Help with DEM for SDR

I have been trying to get the SDR to work for a while now, and I think I have identified one of my many problems with the model, the DEM. I believe it has something to do with the flow accumulation, but I am not sure. Are they any steps I could follow to verify this hypothesis? 
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  • swolnyswolny Member, NatCap Staff
    edited January 13
    Hi @ruralwater -

    Can you describe what's going wrong when running the model? That might help us point you in a good direction.

    Meanwhile, I'll say a few words about how I handle DEMs, and perhaps something in there will be useful.

    - If your DEM is a mosaic of tiles, and you're using Arc, make sure you've used the Bilinear or Cubic Resampling Technique when projecting to a new coordinate system, else you'll end up with a checkerboard pattern in your derivative flow rasters.

    - DEMs pretty much always have pits/sinks that need to be filled. These will manifest in the model results as a stream network that's all chopped up in pieces. The best tool we've found for filling pits is the QGIS Wang and Liu tool. You might need to do this more than once.

    - After filling pits, and before putting a DEM into a model, I generally run Flow Direction and Flow Accumulation on the DEM to see how the stream network looks. Much easier to debug at this point, rather than running the model over and over. Of note, InVEST has a tool called RouteDEM, which will produce Flow Dir and Flow Acc outputs, as well as generate stream layers, so you can see exactly how the models will treat the DEM without actually running the hydro model.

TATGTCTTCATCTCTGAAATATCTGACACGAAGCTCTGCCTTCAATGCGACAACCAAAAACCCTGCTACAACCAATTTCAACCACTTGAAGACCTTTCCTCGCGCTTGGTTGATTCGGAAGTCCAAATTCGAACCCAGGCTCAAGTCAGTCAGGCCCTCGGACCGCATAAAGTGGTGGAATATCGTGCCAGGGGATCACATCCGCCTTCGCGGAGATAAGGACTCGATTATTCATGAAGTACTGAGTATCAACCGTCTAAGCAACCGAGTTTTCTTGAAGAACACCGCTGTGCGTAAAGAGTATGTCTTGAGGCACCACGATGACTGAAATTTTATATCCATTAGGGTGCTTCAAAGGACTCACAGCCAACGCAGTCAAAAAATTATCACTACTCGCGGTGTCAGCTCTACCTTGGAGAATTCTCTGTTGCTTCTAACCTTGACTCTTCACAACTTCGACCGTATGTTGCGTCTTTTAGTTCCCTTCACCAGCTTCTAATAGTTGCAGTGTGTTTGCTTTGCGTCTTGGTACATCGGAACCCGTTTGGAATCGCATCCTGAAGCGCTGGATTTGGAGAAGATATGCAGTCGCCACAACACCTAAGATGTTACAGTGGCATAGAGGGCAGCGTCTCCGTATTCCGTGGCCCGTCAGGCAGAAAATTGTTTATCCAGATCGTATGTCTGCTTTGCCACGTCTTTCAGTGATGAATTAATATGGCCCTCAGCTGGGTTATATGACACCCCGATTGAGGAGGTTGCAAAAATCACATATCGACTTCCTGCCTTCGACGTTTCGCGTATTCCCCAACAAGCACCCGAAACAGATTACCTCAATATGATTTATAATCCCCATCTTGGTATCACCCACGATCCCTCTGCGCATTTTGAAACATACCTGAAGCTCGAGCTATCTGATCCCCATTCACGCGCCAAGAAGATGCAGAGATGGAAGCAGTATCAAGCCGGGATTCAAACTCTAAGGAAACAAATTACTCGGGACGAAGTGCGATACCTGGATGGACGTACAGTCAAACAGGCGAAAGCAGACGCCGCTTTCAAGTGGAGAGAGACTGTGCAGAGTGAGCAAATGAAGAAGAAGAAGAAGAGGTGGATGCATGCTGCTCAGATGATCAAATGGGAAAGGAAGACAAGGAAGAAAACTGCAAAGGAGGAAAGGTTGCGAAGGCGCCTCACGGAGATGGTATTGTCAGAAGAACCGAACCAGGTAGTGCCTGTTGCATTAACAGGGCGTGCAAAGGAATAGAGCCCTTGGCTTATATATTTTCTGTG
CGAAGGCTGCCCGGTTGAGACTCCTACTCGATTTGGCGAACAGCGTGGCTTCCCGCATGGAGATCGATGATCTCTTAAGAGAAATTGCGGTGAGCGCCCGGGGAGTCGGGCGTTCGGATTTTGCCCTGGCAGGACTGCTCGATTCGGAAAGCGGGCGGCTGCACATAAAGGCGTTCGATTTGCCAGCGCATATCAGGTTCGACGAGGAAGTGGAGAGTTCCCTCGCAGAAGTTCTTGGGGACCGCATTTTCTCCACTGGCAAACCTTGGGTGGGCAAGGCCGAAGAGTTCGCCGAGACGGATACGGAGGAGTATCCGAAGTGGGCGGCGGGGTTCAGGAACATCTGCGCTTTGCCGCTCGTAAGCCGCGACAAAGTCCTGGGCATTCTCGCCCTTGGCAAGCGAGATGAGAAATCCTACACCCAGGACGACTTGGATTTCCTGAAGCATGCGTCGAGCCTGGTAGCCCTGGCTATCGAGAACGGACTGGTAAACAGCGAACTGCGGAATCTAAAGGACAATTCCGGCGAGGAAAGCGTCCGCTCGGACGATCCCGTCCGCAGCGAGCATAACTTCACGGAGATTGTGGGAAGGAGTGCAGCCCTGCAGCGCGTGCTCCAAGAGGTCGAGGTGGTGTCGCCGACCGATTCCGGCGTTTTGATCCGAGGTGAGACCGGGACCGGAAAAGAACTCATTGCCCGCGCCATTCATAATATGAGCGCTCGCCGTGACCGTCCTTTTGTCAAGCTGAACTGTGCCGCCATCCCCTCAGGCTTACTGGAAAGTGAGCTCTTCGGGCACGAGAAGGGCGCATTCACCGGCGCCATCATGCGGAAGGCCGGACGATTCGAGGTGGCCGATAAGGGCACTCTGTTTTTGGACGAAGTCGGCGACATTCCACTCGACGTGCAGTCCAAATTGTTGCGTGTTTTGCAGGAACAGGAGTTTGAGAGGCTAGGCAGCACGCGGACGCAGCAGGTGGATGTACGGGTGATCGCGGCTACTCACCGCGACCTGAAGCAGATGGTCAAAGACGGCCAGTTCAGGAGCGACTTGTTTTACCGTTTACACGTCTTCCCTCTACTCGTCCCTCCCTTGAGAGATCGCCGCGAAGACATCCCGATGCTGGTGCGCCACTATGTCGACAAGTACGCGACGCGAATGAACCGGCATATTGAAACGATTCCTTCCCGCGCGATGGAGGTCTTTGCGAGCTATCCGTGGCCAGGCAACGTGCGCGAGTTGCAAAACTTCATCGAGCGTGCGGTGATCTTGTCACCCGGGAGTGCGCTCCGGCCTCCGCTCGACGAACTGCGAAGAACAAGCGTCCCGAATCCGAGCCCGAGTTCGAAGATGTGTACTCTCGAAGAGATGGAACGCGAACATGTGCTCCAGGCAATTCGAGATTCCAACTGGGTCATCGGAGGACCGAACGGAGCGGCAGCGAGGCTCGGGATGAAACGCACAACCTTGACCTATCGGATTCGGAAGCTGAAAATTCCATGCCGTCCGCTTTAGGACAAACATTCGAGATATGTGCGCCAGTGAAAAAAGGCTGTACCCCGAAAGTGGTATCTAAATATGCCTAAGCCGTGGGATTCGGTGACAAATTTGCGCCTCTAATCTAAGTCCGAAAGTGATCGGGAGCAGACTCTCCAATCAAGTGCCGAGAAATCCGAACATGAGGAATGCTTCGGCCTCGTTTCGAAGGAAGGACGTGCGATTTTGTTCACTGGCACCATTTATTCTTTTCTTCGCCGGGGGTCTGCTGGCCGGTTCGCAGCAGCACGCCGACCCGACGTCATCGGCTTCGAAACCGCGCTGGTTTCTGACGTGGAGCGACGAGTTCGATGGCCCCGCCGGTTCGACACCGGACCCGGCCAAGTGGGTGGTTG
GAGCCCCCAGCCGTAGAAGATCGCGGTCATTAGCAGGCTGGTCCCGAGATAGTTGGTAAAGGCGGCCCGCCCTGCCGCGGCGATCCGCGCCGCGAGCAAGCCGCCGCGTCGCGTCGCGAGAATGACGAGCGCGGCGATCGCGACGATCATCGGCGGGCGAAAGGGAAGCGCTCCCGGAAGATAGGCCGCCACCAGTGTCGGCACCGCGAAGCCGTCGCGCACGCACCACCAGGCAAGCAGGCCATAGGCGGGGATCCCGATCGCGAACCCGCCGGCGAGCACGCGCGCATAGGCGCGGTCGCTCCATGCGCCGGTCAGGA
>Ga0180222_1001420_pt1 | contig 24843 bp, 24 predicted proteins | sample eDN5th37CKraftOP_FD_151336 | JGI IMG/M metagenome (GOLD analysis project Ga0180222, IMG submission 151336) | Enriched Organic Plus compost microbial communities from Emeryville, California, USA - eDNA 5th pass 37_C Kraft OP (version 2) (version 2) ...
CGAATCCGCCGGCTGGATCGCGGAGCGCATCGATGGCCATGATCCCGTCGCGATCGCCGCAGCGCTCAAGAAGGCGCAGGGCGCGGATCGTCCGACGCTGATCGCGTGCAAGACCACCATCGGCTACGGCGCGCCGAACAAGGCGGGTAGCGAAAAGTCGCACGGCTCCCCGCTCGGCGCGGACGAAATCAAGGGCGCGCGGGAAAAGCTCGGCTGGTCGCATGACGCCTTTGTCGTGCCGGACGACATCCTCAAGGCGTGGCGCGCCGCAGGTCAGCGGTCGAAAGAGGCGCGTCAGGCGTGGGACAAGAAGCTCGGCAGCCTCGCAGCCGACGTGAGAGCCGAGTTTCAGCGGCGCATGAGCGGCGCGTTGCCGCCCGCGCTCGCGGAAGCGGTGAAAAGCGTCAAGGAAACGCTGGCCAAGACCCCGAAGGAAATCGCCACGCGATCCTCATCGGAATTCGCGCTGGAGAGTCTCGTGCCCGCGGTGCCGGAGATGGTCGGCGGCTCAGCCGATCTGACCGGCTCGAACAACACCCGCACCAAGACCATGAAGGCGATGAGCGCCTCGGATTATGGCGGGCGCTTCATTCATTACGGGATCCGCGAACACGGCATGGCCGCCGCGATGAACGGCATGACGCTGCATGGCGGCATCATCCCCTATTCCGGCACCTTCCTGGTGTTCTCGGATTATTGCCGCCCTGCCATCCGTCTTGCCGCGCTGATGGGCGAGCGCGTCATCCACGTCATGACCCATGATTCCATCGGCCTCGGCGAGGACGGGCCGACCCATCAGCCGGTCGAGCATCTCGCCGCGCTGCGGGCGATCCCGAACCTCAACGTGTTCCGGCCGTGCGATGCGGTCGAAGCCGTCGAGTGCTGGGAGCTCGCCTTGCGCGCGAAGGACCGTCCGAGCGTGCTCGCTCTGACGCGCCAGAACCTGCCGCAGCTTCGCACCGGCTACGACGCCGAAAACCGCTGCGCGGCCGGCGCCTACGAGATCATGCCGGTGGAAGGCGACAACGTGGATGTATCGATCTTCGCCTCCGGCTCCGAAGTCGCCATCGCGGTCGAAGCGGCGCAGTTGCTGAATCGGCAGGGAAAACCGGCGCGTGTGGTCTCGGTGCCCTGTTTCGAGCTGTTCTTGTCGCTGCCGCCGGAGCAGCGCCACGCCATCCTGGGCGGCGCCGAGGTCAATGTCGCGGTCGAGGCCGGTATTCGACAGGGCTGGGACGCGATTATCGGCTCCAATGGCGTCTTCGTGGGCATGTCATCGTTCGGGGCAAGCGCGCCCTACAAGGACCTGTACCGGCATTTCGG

- Then there's the Threshold Flow Accumulation (TFA) value. This needs to be selected so that the resulting stream layer comes as close as possible to the real-world stream network. Here's where RouteDEM is handy, since it can output many streams over a range of TFAs, so you can compare to a real-world stream map.

    - Also, do look at the intermediate_outputs folder created by the model. In there you'll find flow direction and flow accumulation maps. The stream.tif map is created in the main output folder (along with sed_export.tif etc.)

    Those are the biggies. With more information on what you're seeing I can help more.

    ~ Stacie





    Post edited by swolny on
  • Hi Stacie!

    1) I did use ArcGIS to create a mosaic of tiles (Three counties @ 10m resolution) - However, I don't remember which re-sampling method was used.

    2) After I mosaicked the tiles, I ran the fill tool on the mosaicked dem in ArcGIS (see attached image). 

    3) Then I ran the Flow Direction tool on the filled mosaicked dem (see attached image).

    I don't know if you will be able to tell from these images, but should I continue to run fill to smooth out these sinks or will I have to start from the beginning re-mosaic the tiles? 

    550 x 515 - 116K
    588 x 515 - 80K
  • swolnyswolny Member, NatCap Staff
    These don't look obviously like you've got the checkerboard problem (could be more obvious zoomed into the original raster, but if you don't see them there that shouldn't be a problem.)  You generally can't tell from just looking at images if there are pits. They show up when generating streams and tracing a flow path. So I'd recommend running RouteDEM on these to generate streams and see if they are continuous and look reasonable. 

    As an aside, it looks like your DEM area doesn't represent an entire watershed, but is cut out along non-natural boundaries (administrative or something.) If you need to use a non-complete watershed, just realize that you won't be representing all of the processes contributing to the watershed or whatever point of interest might be at the outlet. For example, some sediment will just flow off the map, instead of to a stream, and so the export value won't be correct.

    ~ Stacie
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